‘Obit’ brings the business of obituaries to life

Obit (2017)

Directed by Vanessa Gould

Ever since I became interested in journalism, I’ve been fascinated with the elegant and insightful New York Times obituaries. When I want to read a thoughtful and informative summation of a person’s life, that’s the first place I turn. So when the new documentary “Obit” promised to take viewers behind the scenes of the small but dedicated NYT obituary department, I was totally in. And this fascinating peek into how these obituaries are prepared, written, published, and received by the general public did not disappoint.

After being notified of the death of someone newsworthy enough to earn a NYT obit, the team of writers who make up the obituary staff often begin in the same place you’d think to—by calling the loved ones of the deceased. They interact with people in different parts of the country and world every day, without overlap. So their job, summing up an entire life in about 800 words (more for big-name celebrities) before the end of the work day, is not an easy one. “Obit” spends part of its time following a few of the writers through their day, checking in on their progress as they try to beat the clock. It’s interspersed with stories about notable obituaries, whether they were notable for the subject, the writing process, or the reception they received once they hit the newsstands. The story arc is a simple, sometimes disjointed one. With a few exceptions, “Obit” follows the obituary through the writing process: from the “morgue,” where advance research is done on older or ailing people that might soon need an obit, to the idea-crafting phase, to writing, editing, and publishing.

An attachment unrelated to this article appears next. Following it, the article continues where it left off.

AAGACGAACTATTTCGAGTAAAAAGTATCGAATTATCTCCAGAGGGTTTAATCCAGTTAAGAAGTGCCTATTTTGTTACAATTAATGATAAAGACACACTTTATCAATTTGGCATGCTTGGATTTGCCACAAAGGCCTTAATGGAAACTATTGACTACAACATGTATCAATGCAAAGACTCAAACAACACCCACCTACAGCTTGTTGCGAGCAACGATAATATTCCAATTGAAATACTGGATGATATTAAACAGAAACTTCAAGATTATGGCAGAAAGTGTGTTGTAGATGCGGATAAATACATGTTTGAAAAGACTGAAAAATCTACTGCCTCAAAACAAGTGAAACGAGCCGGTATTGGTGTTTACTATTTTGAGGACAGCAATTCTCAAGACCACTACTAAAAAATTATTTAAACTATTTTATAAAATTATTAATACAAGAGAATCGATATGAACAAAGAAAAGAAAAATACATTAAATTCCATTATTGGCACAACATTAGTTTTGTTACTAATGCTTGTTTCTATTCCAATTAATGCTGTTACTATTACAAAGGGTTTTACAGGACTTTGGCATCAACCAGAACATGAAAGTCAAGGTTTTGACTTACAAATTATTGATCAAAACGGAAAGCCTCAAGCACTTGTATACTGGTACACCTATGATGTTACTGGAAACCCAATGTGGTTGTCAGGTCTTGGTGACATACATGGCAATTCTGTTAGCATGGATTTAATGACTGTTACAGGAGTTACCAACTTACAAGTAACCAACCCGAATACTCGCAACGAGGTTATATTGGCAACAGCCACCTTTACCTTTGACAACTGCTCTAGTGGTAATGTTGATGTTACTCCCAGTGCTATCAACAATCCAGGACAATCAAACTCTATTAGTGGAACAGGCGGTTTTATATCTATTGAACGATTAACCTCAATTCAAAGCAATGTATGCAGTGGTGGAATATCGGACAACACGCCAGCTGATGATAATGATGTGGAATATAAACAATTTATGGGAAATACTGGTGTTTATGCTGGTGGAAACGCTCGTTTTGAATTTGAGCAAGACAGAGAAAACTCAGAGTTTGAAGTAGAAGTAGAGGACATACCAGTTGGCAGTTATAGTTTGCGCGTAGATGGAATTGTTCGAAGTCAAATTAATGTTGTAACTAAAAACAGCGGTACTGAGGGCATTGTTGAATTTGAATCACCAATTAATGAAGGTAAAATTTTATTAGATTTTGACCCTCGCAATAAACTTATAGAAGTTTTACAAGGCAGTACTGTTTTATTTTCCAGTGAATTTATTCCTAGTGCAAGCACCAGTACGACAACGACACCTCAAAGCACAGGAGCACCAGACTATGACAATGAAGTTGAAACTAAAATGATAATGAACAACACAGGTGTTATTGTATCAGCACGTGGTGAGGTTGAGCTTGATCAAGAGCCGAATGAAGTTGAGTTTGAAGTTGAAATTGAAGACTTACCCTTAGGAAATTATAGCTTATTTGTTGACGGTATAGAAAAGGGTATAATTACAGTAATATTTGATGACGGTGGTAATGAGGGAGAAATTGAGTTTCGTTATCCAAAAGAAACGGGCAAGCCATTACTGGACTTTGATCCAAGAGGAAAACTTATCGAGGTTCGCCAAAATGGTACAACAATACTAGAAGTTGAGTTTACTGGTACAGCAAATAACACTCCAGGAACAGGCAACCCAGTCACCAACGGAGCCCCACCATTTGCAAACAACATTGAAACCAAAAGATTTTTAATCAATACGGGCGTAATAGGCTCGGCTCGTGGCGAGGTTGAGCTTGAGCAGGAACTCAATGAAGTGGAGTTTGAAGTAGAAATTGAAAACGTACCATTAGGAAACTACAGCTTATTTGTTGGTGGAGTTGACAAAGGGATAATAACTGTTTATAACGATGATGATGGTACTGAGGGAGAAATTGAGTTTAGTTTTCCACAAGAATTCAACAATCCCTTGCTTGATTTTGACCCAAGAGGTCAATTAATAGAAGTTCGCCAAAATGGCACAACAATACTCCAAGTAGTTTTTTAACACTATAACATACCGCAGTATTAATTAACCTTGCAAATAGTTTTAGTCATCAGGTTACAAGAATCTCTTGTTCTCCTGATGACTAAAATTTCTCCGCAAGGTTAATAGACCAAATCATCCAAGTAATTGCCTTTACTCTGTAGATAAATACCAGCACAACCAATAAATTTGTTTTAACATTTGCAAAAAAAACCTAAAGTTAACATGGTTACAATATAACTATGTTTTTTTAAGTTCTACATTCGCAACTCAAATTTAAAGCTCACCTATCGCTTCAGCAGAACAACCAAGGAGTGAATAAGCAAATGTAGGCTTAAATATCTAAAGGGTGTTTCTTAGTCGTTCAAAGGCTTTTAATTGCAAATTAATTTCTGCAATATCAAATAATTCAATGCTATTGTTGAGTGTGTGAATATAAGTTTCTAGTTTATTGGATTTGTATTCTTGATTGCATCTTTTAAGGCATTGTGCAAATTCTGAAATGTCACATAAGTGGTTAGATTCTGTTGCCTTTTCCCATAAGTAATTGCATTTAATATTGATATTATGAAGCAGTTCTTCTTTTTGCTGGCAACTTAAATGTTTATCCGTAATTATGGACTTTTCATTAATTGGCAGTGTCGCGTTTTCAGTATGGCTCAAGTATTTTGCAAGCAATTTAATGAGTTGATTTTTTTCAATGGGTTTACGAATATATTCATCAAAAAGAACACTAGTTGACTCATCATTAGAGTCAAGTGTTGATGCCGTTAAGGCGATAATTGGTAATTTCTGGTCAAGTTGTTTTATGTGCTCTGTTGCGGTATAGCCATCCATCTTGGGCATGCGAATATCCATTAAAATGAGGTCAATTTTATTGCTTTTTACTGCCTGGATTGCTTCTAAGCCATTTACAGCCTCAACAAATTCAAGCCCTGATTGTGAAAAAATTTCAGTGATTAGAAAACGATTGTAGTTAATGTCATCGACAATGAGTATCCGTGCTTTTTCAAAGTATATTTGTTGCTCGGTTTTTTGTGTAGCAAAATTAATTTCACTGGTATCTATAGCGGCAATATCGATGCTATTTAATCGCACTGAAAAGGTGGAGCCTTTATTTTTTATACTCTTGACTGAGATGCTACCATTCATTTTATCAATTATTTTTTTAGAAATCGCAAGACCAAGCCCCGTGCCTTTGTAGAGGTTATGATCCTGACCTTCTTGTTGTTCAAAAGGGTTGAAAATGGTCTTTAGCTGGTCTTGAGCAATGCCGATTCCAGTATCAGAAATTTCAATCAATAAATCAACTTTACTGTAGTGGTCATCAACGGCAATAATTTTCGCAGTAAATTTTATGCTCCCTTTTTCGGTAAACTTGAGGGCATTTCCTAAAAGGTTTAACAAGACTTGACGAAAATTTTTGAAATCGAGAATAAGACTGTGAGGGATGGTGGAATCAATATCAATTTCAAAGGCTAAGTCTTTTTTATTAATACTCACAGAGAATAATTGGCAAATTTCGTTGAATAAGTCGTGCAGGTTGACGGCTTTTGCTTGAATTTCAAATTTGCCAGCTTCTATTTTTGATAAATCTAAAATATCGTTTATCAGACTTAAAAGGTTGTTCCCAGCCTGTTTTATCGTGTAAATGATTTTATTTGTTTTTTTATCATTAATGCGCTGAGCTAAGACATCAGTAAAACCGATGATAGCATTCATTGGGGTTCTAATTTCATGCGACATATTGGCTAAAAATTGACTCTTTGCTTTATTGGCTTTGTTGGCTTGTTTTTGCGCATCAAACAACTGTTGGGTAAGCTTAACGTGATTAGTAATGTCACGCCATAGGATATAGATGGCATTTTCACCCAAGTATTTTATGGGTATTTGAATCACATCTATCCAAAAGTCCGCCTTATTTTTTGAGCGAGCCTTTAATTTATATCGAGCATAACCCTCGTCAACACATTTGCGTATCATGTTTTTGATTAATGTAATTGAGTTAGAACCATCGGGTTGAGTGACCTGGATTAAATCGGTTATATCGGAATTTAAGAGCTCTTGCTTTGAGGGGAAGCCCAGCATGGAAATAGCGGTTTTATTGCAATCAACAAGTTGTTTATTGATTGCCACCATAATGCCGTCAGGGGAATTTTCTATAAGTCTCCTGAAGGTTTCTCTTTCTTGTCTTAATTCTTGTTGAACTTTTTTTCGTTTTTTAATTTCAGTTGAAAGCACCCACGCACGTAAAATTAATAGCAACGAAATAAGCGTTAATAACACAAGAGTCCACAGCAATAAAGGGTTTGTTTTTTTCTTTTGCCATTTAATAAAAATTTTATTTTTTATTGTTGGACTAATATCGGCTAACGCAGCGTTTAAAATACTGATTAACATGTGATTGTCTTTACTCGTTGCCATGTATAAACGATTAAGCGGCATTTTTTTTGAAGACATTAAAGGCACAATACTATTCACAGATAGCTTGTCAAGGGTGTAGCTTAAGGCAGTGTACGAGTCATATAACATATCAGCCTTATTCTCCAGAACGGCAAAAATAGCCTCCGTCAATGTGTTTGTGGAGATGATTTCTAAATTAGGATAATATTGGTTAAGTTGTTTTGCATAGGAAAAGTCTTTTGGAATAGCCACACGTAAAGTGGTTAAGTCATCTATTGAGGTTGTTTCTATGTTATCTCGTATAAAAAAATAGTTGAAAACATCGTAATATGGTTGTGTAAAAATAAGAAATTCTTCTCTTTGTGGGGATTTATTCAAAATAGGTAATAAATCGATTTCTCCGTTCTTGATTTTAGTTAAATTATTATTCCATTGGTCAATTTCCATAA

“Obit” has a bouncy score that deserves the playtime it receives. Not often do documentaries have a score worth remarking upon, but in this case it helps set the tone for a documentary that one might think should be morose, but rarely is. In fact, “Obit” is often charming. According to one of the writers, obituaries “have next to nothing to do with death; almost everything to do with the life.” If that life impacted the world in a way the staff deems newsworthy, they get their final, beautifully written send-off. Thankfully, some filmmaker decided that this obit team’s story deserved to be told. It certainly did.

7.5/10

Advertisements

Leave a Reply

Fill in your details below or click an icon to log in:

WordPress.com Logo

You are commenting using your WordPress.com account. Log Out / Change )

Twitter picture

You are commenting using your Twitter account. Log Out / Change )

Facebook photo

You are commenting using your Facebook account. Log Out / Change )

Google+ photo

You are commenting using your Google+ account. Log Out / Change )

Connecting to %s